Meir Panim‘s Holocaust Survivor Day Center in the Southern Israeli city of Dimona is more than just a place for these senior citizens to go to during the day. It is a community where staff and volunteers think about every element of the Survivors’ lives, in and outside of the program.
In 2018, Meir Panim staff and volunteers realized that their patrons had some needs that were not being met. As many people when they grow older, the survivors needed more help maintaining their appearances.
“We wanted to take care of them and help them feel great outside as well as inside,” says Mimi Rozmaryn, Director of Global Development at Meir Panim. “In 2019, we recruited professionals to come in and help care for them and we began offering beauty treatments, including haircuts and pedicures.”
Since then, every three months, local hairdressers volunteer their time to give the 40 Holocaust survivors who attend activities at the center a professional haircut and styling.
“We have understood that because of their mobility impairments or difficulty with scheduling, it is really amazing for them when we are able to bring professionals to our center,” says Rozmaryn. “It is another way for our center to be a second home for the Holocaust survivors and a resource for all the things they need to make their lives smoother and easier.”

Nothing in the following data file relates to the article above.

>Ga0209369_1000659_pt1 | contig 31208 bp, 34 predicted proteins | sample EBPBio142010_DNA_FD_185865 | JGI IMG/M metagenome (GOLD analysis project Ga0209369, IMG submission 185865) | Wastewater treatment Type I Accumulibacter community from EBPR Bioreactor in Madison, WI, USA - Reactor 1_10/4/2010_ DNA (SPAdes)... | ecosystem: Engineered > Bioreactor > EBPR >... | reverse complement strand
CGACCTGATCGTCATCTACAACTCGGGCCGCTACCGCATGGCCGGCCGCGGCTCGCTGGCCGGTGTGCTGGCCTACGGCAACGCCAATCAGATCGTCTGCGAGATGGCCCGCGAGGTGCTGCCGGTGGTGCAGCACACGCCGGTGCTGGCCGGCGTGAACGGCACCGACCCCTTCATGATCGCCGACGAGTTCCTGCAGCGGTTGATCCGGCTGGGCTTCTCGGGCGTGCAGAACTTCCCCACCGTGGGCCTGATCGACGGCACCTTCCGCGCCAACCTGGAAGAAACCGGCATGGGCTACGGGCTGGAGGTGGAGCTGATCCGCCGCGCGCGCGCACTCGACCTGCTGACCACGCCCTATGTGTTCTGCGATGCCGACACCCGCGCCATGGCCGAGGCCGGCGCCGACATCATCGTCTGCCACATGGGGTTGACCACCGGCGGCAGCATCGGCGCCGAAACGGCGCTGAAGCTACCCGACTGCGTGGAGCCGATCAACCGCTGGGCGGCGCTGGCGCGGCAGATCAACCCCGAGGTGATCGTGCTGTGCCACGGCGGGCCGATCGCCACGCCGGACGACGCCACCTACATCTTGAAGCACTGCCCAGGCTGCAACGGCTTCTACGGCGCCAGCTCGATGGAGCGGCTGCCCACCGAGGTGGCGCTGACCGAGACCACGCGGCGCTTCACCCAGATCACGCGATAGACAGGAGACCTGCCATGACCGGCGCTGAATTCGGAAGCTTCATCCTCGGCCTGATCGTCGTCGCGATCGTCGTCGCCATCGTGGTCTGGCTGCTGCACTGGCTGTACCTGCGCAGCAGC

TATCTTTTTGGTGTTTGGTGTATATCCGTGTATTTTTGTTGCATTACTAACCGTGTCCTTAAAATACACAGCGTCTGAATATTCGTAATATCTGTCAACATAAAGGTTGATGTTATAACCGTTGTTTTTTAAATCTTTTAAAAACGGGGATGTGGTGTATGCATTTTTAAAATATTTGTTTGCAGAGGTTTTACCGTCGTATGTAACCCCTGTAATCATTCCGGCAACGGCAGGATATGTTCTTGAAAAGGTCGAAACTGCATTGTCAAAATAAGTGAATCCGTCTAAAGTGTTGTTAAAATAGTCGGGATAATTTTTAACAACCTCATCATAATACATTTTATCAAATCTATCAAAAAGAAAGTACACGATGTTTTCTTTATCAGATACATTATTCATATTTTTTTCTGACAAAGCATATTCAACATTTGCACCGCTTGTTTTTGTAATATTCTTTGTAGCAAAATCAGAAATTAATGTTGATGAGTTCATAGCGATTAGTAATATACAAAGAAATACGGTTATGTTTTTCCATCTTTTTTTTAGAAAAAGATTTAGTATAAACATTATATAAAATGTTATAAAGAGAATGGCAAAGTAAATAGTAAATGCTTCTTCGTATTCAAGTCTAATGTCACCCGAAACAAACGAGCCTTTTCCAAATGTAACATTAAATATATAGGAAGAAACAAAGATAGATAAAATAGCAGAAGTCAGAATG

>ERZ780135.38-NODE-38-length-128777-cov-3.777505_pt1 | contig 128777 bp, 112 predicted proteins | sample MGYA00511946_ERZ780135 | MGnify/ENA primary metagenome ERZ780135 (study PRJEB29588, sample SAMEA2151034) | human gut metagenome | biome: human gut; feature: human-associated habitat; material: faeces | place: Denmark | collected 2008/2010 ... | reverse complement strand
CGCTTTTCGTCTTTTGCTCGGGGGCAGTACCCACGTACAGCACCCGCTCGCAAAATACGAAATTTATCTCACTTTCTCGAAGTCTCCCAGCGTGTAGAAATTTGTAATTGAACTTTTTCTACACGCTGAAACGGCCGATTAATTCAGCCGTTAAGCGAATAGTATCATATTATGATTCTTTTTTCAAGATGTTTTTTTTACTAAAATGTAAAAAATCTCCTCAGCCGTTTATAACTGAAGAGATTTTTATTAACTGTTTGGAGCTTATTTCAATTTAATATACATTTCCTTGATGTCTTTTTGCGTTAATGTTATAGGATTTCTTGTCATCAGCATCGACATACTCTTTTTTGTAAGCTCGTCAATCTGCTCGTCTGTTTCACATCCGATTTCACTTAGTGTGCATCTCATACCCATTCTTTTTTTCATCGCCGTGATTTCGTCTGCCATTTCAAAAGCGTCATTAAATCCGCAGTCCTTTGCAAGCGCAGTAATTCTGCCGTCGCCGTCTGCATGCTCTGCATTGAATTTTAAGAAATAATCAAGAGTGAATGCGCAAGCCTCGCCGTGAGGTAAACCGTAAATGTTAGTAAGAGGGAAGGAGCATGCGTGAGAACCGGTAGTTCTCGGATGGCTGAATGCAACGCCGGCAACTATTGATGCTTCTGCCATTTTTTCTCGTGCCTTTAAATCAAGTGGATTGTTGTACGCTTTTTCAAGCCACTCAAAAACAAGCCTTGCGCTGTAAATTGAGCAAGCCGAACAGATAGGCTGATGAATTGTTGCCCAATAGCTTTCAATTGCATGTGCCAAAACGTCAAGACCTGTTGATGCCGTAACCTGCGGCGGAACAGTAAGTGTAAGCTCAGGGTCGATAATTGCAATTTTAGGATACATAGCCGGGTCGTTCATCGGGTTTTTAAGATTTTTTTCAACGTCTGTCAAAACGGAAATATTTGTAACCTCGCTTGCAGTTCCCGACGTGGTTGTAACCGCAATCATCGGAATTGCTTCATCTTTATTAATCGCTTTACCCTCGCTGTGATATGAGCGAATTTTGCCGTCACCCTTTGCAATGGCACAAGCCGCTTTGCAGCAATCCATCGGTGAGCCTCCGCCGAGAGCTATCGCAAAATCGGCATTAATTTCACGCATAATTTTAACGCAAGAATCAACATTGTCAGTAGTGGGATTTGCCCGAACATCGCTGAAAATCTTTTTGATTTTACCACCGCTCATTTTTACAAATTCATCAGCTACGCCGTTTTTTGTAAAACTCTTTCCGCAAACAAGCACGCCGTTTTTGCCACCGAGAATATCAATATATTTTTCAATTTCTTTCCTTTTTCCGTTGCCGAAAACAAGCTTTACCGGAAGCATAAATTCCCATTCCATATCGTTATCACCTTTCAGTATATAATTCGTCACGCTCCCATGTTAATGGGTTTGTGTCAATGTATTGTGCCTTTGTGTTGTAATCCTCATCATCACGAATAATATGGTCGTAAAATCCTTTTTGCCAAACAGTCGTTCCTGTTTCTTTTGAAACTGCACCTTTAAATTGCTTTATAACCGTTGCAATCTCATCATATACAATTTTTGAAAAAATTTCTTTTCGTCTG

The number of Holocaust survivors is dwindling rapidly. Around 165,000 Holocaust survivors live in Israel today – in 2021 according to the Holocaust Survivors’ Rights Authority, a government department, 15,000 died.
According to the Center of Organizations of Holocaust survivors in Israel, one-third of the survivors in the country live in poverty.
At the Dimona facility, Meir Panim serves breakfast and lunch every day. In addition, the patrons are given a prepared dinner to take home. The nonprofit also runs activities and events to meet the survivors’ emotional needs, as well as their physical ones.
After the haircut everyone feels great and excited, Rozmaryn says.
“Part of the work we do with these Holocaust survivors is getting to know them in order to understand their needs and helping improve their lives,” Rozmaryn adds.